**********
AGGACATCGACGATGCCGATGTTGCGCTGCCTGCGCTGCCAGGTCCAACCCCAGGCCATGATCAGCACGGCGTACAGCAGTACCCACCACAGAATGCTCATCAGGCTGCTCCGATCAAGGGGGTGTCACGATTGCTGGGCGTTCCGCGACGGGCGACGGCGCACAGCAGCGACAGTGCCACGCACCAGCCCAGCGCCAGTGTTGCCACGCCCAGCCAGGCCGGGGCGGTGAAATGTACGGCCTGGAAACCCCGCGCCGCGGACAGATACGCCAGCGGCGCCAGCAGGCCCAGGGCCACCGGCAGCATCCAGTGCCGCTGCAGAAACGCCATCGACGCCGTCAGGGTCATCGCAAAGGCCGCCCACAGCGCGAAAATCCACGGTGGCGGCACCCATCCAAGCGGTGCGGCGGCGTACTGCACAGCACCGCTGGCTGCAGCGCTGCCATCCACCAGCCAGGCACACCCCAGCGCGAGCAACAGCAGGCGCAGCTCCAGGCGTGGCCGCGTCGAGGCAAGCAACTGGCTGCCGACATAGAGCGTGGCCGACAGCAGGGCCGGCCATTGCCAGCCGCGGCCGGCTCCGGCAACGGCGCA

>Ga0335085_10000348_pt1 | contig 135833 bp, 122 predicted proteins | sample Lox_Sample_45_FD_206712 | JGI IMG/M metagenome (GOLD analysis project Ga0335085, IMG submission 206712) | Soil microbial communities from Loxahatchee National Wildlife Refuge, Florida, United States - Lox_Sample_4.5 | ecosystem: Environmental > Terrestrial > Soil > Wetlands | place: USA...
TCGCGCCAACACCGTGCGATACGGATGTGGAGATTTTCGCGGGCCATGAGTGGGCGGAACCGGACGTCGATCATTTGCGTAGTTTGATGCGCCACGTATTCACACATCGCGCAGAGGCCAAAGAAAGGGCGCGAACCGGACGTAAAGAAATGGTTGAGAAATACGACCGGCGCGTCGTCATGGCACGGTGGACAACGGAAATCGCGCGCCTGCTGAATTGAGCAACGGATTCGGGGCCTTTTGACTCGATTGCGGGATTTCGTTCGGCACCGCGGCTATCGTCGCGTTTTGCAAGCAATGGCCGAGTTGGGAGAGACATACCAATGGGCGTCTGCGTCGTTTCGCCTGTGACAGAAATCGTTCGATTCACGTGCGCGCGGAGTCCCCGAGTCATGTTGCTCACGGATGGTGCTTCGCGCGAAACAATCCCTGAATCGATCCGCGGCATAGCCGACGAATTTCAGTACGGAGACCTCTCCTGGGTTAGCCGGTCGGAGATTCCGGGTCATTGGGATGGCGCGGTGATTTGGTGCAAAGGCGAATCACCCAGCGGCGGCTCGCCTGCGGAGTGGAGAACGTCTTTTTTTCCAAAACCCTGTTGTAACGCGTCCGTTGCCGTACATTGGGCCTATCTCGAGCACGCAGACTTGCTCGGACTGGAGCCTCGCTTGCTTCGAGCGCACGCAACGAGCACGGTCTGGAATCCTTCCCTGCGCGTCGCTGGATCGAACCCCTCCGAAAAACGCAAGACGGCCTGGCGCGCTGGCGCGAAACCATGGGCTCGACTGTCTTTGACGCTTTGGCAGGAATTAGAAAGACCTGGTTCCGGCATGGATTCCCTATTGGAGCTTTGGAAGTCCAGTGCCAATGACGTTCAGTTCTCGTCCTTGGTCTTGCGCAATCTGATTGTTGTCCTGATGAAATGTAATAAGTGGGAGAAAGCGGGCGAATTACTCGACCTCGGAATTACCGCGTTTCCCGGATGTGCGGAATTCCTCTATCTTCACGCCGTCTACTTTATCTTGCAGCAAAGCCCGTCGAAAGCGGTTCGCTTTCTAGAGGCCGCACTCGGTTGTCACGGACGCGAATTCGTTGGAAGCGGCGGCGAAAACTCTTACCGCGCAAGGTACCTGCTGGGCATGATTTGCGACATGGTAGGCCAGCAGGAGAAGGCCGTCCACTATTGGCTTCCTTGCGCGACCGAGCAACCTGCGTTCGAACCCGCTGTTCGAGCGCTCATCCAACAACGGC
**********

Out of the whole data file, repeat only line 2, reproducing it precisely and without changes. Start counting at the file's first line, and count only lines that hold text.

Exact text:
>Ga0335085_10000348_pt1 | contig 135833 bp, 122 predicted proteins | sample Lox_Sample_45_FD_206712 | JGI IMG/M metagenome (GOLD analysis project Ga0335085, IMG submission 206712) | Soil microbial communities from Loxahatchee National Wildlife Refuge, Florida, United States - Lox_Sample_4.5 | ecosystem: Environmental > Terrestrial > Soil > Wetlands | place: USA...